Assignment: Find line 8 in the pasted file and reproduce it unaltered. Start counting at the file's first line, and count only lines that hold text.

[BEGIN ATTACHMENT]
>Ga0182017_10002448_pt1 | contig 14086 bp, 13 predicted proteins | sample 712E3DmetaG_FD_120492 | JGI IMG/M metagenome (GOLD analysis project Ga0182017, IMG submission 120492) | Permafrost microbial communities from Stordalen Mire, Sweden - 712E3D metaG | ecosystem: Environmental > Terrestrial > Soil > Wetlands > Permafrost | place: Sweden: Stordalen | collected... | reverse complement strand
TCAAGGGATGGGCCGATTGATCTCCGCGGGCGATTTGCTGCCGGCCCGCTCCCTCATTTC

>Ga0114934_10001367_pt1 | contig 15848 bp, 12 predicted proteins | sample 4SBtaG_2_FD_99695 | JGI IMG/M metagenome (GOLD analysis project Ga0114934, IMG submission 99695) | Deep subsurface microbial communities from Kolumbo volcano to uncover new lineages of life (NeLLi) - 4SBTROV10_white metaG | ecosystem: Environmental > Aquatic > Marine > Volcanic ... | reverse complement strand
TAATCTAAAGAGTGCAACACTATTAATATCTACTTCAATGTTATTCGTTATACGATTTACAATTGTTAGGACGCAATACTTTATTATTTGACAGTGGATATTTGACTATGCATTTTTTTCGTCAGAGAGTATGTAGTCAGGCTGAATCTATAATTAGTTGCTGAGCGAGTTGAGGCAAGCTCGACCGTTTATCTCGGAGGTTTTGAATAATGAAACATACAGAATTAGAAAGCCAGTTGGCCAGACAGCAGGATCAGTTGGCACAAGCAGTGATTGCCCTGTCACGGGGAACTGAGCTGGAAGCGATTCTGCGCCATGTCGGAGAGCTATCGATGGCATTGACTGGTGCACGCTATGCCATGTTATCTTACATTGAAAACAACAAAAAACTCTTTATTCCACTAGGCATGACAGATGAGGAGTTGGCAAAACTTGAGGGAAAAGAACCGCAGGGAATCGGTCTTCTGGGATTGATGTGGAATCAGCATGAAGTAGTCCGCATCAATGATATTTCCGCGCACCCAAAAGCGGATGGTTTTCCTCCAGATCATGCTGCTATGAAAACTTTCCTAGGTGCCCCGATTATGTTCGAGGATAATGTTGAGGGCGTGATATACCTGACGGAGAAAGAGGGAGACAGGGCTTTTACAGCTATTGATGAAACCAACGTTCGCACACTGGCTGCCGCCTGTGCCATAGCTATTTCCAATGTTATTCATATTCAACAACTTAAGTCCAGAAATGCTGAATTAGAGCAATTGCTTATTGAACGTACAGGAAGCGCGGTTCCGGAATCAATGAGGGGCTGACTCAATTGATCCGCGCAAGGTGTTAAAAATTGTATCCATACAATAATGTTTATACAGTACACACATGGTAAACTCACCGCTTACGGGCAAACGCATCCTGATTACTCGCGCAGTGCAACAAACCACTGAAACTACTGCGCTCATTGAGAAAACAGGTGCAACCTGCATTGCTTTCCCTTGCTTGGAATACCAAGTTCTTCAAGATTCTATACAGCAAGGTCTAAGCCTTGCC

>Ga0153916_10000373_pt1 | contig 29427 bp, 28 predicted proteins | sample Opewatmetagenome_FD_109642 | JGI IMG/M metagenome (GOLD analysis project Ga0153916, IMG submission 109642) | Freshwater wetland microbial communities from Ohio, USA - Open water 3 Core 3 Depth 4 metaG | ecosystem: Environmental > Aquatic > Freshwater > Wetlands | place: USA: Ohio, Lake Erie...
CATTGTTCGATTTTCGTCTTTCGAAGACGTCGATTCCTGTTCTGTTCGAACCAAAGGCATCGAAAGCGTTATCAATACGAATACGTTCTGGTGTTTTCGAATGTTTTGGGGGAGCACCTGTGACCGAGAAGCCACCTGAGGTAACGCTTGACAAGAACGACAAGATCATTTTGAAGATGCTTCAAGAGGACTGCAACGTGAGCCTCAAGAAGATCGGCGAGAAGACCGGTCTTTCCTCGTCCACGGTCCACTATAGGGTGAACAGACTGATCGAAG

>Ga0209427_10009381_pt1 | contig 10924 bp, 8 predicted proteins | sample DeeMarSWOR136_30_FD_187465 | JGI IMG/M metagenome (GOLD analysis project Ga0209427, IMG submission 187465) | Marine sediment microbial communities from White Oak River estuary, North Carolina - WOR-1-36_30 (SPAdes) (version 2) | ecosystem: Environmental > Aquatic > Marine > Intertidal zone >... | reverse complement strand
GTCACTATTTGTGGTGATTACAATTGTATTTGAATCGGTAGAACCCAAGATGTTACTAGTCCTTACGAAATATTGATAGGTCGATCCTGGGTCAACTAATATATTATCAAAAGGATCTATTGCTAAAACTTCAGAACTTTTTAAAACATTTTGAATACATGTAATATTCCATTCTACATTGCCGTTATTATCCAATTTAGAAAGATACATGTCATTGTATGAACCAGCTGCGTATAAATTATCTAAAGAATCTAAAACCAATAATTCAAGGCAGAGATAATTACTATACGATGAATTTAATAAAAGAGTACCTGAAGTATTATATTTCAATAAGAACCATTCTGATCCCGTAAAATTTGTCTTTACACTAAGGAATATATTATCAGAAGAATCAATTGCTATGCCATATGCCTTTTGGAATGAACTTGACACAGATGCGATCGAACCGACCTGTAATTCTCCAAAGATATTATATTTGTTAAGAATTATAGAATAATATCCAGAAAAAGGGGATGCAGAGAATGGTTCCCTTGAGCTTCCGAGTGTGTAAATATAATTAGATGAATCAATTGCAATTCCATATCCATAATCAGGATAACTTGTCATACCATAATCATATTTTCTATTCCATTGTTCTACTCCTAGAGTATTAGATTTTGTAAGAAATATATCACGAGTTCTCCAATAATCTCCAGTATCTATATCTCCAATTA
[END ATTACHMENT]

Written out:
GTCACTATTTGTGGTGATTACAATTGTATTTGAATCGGTAGAACCCAAGATGTTACTAGTCCTTACGAAATATTGATAGGTCGATCCTGGGTCAACTAATATATTATCAAAAGGATCTATTGCTAAAACTTCAGAACTTTTTAAAACATTTTGAATACATGTAATATTCCATTCTACATTGCCGTTATTATCCAATTTAGAAAGATACATGTCATTGTATGAACCAGCTGCGTATAAATTATCTAAAGAATCTAAAACCAATAATTCAAGGCAGAGATAATTACTATACGATGAATTTAATAAAAGAGTACCTGAAGTATTATATTTCAATAAGAACCATTCTGATCCCGTAAAATTTGTCTTTACACTAAGGAATATATTATCAGAAGAATCAATTGCTATGCCATATGCCTTTTGGAATGAACTTGACACAGATGCGATCGAACCGACCTGTAATTCTCCAAAGATATTATATTTGTTAAGAATTATAGAATAATATCCAGAAAAAGGGGATGCAGAGAATGGTTCCCTTGAGCTTCCGAGTGTGTAAATATAATTAGATGAATCAATTGCAATTCCATATCCATAATCAGGATAACTTGTCATACCATAATCATATTTTCTATTCCATTGTTCTACTCCTAGAGTATTAGATTTTGTAAGAAATATATCACGAGTTCTCCAATAATCTCCAGTATCTATATCTCCAATTA